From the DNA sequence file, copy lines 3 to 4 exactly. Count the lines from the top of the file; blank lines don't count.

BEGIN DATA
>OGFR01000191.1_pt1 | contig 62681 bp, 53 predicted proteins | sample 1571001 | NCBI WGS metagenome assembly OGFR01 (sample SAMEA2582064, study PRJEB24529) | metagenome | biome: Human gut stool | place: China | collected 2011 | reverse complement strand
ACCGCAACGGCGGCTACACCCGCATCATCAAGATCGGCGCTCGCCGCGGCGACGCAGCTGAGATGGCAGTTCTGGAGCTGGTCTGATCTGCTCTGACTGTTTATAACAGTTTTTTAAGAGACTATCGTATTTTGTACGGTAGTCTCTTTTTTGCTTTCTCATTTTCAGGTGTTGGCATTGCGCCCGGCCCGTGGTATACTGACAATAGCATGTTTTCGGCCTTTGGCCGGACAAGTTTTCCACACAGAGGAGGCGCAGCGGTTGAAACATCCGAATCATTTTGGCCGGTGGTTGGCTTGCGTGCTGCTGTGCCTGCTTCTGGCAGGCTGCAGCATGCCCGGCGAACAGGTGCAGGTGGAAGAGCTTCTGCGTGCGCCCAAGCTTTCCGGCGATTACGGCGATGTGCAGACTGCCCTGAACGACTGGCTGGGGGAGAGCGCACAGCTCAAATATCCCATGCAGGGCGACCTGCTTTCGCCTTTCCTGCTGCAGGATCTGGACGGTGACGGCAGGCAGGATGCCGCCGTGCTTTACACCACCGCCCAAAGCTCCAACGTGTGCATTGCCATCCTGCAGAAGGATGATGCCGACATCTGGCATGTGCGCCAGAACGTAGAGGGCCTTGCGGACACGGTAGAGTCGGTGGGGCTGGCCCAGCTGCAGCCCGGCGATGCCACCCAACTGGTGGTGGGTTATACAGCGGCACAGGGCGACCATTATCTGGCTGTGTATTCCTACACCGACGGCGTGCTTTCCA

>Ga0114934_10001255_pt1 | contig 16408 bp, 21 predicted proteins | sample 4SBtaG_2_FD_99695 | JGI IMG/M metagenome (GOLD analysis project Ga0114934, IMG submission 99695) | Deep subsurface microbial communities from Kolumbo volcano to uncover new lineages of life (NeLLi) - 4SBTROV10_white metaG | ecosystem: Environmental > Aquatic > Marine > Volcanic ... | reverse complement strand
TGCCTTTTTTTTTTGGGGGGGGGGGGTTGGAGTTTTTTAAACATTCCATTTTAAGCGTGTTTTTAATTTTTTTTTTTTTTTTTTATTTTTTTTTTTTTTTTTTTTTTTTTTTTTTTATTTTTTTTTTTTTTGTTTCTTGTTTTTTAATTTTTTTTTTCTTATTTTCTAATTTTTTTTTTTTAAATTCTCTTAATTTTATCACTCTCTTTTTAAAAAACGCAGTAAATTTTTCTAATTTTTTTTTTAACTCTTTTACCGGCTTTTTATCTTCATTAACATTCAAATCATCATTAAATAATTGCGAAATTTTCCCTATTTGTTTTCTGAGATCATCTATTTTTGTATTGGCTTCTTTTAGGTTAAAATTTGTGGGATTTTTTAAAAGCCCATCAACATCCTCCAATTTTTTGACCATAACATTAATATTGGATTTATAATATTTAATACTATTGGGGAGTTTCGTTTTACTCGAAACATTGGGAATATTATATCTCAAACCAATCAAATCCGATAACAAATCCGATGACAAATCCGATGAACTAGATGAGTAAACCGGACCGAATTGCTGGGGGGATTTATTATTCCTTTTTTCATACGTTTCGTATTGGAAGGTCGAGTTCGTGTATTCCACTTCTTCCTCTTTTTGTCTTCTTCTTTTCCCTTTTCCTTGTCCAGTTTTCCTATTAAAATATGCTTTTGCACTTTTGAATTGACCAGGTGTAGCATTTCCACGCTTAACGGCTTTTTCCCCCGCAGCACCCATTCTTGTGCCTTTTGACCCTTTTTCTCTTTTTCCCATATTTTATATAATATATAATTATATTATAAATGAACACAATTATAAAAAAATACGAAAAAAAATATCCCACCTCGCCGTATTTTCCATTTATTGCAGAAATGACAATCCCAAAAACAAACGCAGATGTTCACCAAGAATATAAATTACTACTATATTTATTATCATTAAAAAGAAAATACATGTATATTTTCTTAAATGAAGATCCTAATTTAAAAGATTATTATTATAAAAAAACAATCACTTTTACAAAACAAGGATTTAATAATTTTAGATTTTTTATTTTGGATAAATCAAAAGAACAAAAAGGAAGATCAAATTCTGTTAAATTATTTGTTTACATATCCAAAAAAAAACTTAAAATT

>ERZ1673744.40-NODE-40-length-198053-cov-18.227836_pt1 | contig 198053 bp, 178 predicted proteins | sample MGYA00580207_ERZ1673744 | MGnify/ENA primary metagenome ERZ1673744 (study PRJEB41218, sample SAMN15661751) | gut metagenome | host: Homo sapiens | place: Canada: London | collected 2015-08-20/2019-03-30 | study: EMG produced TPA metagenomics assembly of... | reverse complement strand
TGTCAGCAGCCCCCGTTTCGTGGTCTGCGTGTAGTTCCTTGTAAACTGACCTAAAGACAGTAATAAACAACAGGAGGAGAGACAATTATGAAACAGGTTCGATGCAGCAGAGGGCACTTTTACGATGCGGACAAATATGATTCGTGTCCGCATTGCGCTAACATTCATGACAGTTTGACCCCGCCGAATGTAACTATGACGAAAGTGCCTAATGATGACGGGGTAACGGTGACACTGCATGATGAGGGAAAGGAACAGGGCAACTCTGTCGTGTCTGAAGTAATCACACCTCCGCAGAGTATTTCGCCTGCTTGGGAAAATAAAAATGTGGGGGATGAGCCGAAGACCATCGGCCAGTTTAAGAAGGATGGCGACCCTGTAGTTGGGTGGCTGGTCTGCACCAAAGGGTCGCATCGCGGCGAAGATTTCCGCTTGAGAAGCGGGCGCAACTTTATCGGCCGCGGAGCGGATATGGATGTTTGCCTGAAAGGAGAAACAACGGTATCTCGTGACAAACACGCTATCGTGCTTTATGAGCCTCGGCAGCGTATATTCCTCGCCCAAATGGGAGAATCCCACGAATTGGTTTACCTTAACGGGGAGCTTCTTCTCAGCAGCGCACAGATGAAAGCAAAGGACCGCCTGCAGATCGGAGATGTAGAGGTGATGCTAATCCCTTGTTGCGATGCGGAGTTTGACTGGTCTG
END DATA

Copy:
>Ga0114934_10001255_pt1 | contig 16408 bp, 21 predicted proteins | sample 4SBtaG_2_FD_99695 | JGI IMG/M metagenome (GOLD analysis project Ga0114934, IMG submission 99695) | Deep subsurface microbial communities from Kolumbo volcano to uncover new lineages of life (NeLLi) - 4SBTROV10_white metaG | ecosystem: Environmental > Aquatic > Marine > Volcanic ... | reverse complement strand
TGCCTTTTTTTTTTGGGGGGGGGGGGTTGGAGTTTTTTAAACATTCCATTTTAAGCGTGTTTTTAATTTTTTTTTTTTTTTTTTATTTTTTTTTTTTTTTTTTTTTTTTTTTTTTTATTTTTTTTTTTTTTGTTTCTTGTTTTTTAATTTTTTTTTTCTTATTTTCTAATTTTTTTTTTTTAAATTCTCTTAATTTTATCACTCTCTTTTTAAAAAACGCAGTAAATTTTTCTAATTTTTTTTTTAACTCTTTTACCGGCTTTTTATCTTCATTAACATTCAAATCATCATTAAATAATTGCGAAATTTTCCCTATTTGTTTTCTGAGATCATCTATTTTTGTATTGGCTTCTTTTAGGTTAAAATTTGTGGGATTTTTTAAAAGCCCATCAACATCCTCCAATTTTTTGACCATAACATTAATATTGGATTTATAATATTTAATACTATTGGGGAGTTTCGTTTTACTCGAAACATTGGGAATATTATATCTCAAACCAATCAAATCCGATAACAAATCCGATGACAAATCCGATGAACTAGATGAGTAAACCGGACCGAATTGCTGGGGGGATTTATTATTCCTTTTTTCATACGTTTCGTATTGGAAGGTCGAGTTCGTGTATTCCACTTCTTCCTCTTTTTGTCTTCTTCTTTTCCCTTTTCCTTGTCCAGTTTTCCTATTAAAATATGCTTTTGCACTTTTGAATTGACCAGGTGTAGCATTTCCACGCTTAACGGCTTTTTCCCCCGCAGCACCCATTCTTGTGCCTTTTGACCCTTTTTCTCTTTTTCCCATATTTTATATAATATATAATTATATTATAAATGAACACAATTATAAAAAAATACGAAAAAAAATATCCCACCTCGCCGTATTTTCCATTTATTGCAGAAATGACAATCCCAAAAACAAACGCAGATGTTCACCAAGAATATAAATTACTACTATATTTATTATCATTAAAAAGAAAATACATGTATATTTTCTTAAATGAAGATCCTAATTTAAAAGATTATTATTATAAAAAAACAATCACTTTTACAAAACAAGGATTTAATAATTTTAGATTTTTTATTTTGGATAAATCAAAAGAACAAAAAGGAAGATCAAATTCTGTTAAATTATTTGTTTACATATCCAAAAAAAAACTTAAAATT